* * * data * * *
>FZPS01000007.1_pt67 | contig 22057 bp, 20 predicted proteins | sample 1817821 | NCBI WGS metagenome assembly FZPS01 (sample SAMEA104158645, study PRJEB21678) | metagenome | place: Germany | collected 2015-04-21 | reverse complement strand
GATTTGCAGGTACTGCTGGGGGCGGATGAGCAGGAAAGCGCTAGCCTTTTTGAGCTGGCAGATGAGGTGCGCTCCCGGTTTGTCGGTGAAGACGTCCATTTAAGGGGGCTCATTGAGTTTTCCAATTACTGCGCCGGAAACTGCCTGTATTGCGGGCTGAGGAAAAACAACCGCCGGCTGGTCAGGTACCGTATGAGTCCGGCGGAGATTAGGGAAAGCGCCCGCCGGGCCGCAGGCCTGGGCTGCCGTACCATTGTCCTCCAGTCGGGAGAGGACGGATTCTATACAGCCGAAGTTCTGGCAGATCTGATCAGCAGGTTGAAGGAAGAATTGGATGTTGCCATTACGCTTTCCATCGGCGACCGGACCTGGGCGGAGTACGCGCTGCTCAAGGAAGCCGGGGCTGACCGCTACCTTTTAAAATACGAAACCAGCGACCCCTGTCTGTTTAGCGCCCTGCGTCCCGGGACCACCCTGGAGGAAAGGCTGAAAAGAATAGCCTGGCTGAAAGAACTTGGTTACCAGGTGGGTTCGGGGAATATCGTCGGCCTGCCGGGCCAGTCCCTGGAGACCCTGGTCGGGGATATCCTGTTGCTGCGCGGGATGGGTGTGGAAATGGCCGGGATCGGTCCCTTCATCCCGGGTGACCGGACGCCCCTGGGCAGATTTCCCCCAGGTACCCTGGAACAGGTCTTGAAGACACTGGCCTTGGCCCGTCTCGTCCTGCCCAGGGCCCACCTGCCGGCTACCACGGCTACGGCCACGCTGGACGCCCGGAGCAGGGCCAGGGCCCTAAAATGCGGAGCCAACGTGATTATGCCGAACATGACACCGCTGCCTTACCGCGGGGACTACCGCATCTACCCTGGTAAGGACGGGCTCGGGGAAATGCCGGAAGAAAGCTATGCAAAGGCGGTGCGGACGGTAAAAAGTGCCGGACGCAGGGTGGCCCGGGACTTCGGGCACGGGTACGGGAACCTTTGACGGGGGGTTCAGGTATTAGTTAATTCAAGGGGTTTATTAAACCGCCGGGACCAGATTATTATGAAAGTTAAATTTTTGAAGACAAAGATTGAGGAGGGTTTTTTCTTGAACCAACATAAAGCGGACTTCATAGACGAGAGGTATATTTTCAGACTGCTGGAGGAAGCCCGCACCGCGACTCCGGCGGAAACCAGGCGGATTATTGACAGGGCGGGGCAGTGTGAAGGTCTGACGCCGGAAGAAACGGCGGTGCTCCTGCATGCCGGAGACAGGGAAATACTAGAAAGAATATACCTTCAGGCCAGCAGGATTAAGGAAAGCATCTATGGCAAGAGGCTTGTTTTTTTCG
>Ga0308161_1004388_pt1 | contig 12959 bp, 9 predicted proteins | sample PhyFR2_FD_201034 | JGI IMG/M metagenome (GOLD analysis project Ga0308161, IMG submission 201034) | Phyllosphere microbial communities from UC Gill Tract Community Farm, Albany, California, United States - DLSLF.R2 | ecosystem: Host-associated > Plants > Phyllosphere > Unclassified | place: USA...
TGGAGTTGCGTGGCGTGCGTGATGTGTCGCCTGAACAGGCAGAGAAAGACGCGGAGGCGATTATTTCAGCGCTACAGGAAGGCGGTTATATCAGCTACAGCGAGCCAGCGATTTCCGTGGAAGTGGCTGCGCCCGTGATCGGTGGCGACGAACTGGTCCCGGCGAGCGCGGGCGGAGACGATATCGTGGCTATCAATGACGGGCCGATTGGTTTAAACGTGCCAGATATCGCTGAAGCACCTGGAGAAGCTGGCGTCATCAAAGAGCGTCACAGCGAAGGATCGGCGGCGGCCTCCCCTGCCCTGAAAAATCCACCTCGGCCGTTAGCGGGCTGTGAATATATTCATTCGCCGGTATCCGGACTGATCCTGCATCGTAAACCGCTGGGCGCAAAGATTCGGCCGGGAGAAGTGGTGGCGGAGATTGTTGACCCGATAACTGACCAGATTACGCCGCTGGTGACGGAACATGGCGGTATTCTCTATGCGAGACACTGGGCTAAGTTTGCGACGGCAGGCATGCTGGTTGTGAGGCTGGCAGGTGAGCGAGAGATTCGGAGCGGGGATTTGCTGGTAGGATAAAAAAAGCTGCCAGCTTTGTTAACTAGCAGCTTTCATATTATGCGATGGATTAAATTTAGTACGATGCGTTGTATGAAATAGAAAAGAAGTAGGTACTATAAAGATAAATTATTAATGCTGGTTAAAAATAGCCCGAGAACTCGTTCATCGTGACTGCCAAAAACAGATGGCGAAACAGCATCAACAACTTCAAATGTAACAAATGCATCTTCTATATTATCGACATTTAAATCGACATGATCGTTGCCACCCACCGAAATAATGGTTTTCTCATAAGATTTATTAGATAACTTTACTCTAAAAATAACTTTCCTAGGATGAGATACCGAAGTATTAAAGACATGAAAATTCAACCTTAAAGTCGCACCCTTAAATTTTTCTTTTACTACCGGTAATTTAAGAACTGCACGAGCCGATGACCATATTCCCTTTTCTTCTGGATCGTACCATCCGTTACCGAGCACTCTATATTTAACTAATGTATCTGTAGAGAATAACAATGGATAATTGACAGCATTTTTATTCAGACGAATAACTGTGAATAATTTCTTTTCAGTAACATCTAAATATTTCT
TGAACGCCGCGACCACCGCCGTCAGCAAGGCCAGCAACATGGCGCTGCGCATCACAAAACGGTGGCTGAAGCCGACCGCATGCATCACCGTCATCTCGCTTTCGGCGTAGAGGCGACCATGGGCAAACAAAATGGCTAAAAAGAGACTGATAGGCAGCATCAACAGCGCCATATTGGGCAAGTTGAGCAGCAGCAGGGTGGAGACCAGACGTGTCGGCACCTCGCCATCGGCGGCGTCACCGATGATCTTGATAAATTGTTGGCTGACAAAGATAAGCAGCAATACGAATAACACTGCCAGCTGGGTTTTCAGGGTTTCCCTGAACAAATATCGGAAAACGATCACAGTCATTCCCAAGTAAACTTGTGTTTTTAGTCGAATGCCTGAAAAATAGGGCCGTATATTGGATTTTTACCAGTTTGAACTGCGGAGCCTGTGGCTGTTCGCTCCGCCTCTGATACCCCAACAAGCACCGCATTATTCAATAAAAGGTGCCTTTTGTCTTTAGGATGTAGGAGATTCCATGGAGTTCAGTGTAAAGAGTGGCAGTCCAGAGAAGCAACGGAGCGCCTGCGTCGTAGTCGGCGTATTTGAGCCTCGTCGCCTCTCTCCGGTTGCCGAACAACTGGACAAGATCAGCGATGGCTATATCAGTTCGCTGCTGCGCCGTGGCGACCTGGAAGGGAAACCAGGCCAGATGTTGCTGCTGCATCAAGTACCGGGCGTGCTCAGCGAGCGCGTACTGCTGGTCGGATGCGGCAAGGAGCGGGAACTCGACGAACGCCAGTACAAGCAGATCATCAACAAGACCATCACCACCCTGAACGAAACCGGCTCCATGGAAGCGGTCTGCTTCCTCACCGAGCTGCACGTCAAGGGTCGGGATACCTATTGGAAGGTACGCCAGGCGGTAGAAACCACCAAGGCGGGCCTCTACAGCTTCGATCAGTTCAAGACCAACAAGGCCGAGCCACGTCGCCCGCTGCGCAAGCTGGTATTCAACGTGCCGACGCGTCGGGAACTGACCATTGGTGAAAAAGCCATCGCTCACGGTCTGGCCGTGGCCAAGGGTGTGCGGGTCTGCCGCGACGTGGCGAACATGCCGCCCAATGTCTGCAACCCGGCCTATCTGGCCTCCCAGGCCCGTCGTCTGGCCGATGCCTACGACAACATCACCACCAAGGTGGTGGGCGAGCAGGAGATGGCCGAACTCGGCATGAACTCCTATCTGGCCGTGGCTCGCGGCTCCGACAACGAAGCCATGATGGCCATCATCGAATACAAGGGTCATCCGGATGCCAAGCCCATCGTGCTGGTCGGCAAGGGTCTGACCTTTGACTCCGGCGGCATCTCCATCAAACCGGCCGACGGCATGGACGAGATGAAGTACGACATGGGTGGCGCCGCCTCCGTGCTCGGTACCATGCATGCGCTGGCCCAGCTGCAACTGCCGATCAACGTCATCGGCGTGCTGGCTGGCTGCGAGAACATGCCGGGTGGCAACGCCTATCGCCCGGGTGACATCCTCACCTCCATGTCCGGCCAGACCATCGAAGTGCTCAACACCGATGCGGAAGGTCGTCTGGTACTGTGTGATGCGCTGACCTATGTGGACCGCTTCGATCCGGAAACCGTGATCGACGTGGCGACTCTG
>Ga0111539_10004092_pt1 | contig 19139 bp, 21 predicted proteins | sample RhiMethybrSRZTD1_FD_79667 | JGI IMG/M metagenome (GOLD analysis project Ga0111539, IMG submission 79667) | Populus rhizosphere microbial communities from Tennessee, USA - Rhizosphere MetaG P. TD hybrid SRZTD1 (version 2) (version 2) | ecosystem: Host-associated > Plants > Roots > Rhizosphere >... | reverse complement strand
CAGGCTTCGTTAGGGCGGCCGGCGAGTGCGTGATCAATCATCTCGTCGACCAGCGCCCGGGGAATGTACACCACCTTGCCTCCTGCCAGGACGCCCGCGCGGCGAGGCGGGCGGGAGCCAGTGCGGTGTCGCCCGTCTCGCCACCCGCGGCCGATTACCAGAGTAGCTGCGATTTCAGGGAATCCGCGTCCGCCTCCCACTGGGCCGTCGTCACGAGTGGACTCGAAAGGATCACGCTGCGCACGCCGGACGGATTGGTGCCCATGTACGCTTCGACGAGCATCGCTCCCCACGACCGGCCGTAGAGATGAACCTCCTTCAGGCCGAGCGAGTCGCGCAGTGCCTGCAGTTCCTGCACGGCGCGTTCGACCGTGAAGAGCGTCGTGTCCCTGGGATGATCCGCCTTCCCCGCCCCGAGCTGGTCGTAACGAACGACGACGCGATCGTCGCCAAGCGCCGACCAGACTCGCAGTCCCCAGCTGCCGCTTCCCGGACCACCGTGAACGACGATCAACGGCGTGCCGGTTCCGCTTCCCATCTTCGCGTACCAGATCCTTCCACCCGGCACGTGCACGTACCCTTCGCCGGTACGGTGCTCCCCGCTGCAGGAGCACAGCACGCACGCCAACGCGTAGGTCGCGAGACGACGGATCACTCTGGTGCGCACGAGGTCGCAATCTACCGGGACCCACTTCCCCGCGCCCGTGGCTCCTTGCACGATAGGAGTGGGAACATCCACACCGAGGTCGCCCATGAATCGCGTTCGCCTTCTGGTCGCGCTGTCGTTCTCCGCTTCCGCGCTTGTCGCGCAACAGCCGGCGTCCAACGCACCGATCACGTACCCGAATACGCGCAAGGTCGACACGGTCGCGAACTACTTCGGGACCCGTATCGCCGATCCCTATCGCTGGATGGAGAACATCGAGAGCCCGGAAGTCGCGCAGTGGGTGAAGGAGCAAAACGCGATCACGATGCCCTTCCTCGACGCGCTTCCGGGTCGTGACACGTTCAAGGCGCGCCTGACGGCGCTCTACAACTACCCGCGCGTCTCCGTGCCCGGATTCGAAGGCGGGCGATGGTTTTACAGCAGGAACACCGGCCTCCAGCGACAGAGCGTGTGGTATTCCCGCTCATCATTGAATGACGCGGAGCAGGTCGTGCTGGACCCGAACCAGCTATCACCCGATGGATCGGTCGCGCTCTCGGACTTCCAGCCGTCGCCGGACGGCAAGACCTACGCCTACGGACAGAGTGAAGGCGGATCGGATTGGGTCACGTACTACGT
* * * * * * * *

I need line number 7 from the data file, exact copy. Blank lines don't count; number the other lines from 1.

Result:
CAGGCTTCGTTAGGGCGGCCGGCGAGTGCGTGATCAATCATCTCGTCGACCAGCGCCCGGGGAATGTACACCACCTTGCCTCCTGCCAGGACGCCCGCGCGGCGAGGCGGGCGGGAGCCAGTGCGGTGTCGCCCGTCTCGCCACCCGCGGCCGATTACCAGAGTAGCTGCGATTTCAGGGAATCCGCGTCCGCCTCCCACTGGGCCGTCGTCACGAGTGGACTCGAAAGGATCACGCTGCGCACGCCGGACGGATTGGTGCCCATGTACGCTTCGACGAGCATCGCTCCCCACGACCGGCCGTAGAGATGAACCTCCTTCAGGCCGAGCGAGTCGCGCAGTGCCTGCAGTTCCTGCACGGCGCGTTCGACCGTGAAGAGCGTCGTGTCCCTGGGATGATCCGCCTTCCCCGCCCCGAGCTGGTCGTAACGAACGACGACGCGATCGTCGCCAAGCGCCGACCAGACTCGCAGTCCCCAGCTGCCGCTTCCCGGACCACCGTGAACGACGATCAACGGCGTGCCGGTTCCGCTTCCCATCTTCGCGTACCAGATCCTTCCACCCGGCACGTGCACGTACCCTTCGCCGGTACGGTGCTCCCCGCTGCAGGAGCACAGCACGCACGCCAACGCGTAGGTCGCGAGACGACGGATCACTCTGGTGCGCACGAGGTCGCAATCTACCGGGACCCACTTCCCCGCGCCCGTGGCTCCTTGCACGATAGGAGTGGGAACATCCACACCGAGGTCGCCCATGAATCGCGTTCGCCTTCTGGTCGCGCTGTCGTTCTCCGCTTCCGCGCTTGTCGCGCAACAGCCGGCGTCCAACGCACCGATCACGTACCCGAATACGCGCAAGGTCGACACGGTCGCGAACTACTTCGGGACCCGTATCGCCGATCCCTATCGCTGGATGGAGAACATCGAGAGCCCGGAAGTCGCGCAGTGGGTGAAGGAGCAAAACGCGATCACGATGCCCTTCCTCGACGCGCTTCCGGGTCGTGACACGTTCAAGGCGCGCCTGACGGCGCTCTACAACTACCCGCGCGTCTCCGTGCCCGGATTCGAAGGCGGGCGATGGTTTTACAGCAGGAACACCGGCCTCCAGCGACAGAGCGTGTGGTATTCCCGCTCATCATTGAATGACGCGGAGCAGGTCGTGCTGGACCCGAACCAGCTATCACCCGATGGATCGGTCGCGCTCTCGGACTTCCAGCCGTCGCCGGACGGCAAGACCTACGCCTACGGACAGAGTGAAGGCGGATCGGATTGGGTCACGTACTACGT